I’m currently reading RASTAFARI, which is the companion book to the exhibit Rastafari at the Institute of Jamaica. I was introduced to the exhibit while it was in residence here in Washington, DC at the Smithsonian Natural History Museum. The Smithsonian’s curator for the exhibit was an anthroplogist named Jake Homiak who I initially met through Roger Steffens. Jake has studied Rastafari his entire career, even living amongst the Rastafari communities in Jamaica in the 1970s. He has established friendships with many of the elders, and has maintained those relationships for more than 30 years.
The book RASTAFARI is one of the most definitive, comprehensive, and well-researched books about Rastafari that I have read in some time. It conveys deeply spiritual information in a way that is not overly “heavy” or intense, and as a result it is able to connect with a larger audience, even those who know nothing about the history or central tenets of Rastafari. The book includes writings from the Smithsonian National Director of Anthroplogical Archives Jake Homiak, Ph.D., Jamaica National Museum Director Jonathan Greenland, Ph.D., attorney Marcus Goffe, university lecturers Jahlani Niaah and Ijahnya Christian.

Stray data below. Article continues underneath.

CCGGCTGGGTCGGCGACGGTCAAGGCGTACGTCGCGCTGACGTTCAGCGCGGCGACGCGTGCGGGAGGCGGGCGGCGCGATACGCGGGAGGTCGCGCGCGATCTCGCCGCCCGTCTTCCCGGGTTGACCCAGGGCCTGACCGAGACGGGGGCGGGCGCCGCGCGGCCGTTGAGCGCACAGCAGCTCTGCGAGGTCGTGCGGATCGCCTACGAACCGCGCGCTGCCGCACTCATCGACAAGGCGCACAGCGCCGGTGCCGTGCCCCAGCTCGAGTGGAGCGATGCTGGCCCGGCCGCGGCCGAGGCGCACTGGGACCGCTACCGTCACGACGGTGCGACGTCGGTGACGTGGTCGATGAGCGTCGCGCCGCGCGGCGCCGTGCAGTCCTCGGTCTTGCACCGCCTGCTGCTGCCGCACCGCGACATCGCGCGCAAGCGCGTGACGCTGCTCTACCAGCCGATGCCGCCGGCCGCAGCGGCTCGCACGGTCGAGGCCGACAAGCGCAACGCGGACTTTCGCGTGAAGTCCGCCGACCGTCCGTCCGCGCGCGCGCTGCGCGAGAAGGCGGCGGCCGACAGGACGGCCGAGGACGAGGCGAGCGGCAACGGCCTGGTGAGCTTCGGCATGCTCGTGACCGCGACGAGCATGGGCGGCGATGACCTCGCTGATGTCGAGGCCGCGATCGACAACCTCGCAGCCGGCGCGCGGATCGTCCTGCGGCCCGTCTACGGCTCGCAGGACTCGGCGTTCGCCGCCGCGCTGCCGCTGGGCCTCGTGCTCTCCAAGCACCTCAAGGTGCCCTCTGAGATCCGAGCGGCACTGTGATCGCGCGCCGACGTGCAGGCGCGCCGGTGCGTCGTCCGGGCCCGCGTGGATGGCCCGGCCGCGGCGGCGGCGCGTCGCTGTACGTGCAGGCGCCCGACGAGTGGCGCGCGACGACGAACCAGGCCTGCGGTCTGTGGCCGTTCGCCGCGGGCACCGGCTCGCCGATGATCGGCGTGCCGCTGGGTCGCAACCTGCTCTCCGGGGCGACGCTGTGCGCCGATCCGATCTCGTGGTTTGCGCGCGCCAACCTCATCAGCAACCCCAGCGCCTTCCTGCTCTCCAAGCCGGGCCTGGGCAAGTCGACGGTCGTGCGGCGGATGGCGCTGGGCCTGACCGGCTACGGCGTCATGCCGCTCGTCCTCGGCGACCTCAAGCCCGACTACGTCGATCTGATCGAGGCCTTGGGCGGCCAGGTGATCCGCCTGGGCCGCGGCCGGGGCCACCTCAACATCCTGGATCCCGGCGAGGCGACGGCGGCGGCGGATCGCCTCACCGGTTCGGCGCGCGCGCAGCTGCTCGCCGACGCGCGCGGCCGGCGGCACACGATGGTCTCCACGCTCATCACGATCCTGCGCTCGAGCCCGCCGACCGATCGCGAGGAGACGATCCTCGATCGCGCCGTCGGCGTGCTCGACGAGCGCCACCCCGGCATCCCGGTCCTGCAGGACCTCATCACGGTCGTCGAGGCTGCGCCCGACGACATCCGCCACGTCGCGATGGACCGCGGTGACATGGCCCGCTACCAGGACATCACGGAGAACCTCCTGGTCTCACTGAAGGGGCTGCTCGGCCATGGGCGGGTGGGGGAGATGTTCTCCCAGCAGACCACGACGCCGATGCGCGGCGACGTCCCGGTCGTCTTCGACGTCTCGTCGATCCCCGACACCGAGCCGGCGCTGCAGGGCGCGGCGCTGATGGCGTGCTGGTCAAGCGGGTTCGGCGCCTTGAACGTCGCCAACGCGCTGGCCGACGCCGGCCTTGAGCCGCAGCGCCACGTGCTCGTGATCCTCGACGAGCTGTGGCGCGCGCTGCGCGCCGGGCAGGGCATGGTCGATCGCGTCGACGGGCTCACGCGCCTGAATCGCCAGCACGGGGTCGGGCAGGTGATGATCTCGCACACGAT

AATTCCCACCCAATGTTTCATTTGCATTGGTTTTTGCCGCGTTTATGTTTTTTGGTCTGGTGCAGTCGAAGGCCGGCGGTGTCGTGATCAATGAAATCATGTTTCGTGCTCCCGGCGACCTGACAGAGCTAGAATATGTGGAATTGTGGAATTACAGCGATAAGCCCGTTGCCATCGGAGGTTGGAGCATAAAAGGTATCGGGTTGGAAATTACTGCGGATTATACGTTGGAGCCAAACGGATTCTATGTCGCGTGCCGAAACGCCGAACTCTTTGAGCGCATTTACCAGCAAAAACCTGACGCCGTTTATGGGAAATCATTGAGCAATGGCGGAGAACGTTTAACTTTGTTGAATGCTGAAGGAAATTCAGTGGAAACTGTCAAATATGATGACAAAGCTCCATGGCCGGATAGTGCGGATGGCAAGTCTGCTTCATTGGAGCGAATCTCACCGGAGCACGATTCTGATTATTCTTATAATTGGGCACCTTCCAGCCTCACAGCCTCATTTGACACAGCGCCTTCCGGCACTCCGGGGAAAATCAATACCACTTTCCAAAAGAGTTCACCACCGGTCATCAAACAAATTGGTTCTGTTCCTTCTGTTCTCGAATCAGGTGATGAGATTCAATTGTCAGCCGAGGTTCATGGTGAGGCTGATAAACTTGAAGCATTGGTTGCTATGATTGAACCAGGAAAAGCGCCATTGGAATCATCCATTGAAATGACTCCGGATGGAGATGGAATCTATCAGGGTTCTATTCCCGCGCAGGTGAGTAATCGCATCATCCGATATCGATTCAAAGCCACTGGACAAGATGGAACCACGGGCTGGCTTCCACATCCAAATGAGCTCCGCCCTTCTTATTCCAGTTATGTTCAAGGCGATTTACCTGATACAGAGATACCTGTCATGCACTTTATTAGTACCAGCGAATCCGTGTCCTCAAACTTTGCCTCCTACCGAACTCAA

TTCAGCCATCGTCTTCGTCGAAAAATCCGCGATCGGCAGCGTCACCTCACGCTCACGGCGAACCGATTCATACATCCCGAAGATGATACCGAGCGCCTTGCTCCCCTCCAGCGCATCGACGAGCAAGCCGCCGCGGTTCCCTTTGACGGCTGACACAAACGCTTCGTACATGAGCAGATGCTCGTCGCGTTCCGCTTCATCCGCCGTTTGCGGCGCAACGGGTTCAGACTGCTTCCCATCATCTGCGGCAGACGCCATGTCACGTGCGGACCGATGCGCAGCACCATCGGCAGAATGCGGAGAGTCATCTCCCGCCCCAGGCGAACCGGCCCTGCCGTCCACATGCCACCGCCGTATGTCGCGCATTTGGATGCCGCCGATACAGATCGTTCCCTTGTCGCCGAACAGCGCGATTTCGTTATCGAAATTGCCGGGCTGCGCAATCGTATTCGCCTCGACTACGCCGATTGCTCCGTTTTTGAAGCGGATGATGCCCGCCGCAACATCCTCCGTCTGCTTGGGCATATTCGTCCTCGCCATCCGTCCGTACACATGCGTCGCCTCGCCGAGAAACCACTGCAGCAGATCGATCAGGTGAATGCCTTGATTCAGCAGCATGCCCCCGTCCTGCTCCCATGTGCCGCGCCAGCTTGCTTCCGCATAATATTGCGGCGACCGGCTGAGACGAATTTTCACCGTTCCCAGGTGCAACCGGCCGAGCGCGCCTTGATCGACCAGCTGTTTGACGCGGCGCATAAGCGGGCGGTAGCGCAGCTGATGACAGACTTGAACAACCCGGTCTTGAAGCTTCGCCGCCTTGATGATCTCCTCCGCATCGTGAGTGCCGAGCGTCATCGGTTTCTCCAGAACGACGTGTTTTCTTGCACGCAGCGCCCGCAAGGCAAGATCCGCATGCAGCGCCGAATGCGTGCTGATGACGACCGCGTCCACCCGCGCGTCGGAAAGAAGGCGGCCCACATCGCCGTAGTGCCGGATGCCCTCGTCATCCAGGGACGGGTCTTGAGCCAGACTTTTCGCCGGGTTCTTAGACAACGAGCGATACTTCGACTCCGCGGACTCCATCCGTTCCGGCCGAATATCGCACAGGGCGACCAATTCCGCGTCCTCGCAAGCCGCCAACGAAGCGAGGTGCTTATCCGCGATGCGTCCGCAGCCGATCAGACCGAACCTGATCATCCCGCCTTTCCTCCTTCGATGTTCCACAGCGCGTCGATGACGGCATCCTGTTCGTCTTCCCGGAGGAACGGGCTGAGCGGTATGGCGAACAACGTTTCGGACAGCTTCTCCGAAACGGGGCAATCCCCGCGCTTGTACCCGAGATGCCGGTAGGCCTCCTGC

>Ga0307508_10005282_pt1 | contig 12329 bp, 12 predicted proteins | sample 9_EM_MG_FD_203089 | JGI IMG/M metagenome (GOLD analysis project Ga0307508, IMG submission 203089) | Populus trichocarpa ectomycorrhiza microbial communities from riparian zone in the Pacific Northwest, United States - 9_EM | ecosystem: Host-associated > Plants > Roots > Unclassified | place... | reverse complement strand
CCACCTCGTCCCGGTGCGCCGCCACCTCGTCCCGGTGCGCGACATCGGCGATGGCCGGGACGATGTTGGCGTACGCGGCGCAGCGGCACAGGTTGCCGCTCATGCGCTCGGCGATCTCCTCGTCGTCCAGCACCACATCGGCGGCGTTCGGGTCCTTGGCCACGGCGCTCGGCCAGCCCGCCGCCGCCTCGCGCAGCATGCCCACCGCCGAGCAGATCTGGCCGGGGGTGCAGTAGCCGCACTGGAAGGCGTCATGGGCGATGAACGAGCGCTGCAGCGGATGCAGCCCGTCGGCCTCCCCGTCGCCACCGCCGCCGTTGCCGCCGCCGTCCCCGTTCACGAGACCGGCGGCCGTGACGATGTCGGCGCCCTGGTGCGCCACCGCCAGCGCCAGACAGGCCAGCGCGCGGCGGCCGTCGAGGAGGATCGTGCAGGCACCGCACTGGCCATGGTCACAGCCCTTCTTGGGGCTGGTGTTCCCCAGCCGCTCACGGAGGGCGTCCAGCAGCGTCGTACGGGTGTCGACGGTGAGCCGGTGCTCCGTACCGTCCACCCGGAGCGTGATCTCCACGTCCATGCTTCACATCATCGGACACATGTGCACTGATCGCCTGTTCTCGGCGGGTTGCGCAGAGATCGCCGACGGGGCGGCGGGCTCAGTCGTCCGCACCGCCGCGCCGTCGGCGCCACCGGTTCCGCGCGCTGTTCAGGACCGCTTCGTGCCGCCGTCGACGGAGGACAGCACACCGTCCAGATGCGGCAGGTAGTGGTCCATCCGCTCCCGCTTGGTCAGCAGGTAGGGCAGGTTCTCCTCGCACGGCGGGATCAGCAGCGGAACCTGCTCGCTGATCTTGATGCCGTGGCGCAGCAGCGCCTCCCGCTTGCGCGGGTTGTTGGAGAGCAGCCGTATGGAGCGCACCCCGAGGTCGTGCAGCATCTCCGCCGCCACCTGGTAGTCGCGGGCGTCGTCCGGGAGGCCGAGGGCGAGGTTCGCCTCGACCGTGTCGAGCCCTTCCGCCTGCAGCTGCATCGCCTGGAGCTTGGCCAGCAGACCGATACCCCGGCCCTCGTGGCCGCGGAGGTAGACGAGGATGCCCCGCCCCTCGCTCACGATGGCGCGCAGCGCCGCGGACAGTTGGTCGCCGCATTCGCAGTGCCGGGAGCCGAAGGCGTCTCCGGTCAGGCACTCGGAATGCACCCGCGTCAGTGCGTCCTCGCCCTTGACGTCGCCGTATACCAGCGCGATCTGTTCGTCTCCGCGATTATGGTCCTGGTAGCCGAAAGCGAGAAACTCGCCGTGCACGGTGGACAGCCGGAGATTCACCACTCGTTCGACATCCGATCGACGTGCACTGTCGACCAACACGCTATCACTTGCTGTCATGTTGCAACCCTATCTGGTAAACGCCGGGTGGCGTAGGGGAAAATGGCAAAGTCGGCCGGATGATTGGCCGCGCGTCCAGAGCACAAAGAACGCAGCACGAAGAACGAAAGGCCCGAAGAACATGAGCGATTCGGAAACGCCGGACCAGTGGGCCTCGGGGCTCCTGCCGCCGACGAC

This phenomenal text discusses many of the events and individuals who helped shaped and evolve Rastafari including the prophecies of Marcus Garvey, Emperor Haile Selassie I’s visit to Jamaica in 1966, tribes and governance of Rastafari, central tenets of the faith and core beliefs of the Rastafarians.
In my opinion, this is a MUST-READ for any reggae fan, especially those who are unfamiliar with Rastafari as it will give context, clarity, and new meaning to every song you listen to. It is a “decoder” of sorts that will help you better translate this music. In my opinion, RASTAFARI is a MUST-HAVE for collectors, archivists, and fans of reggae.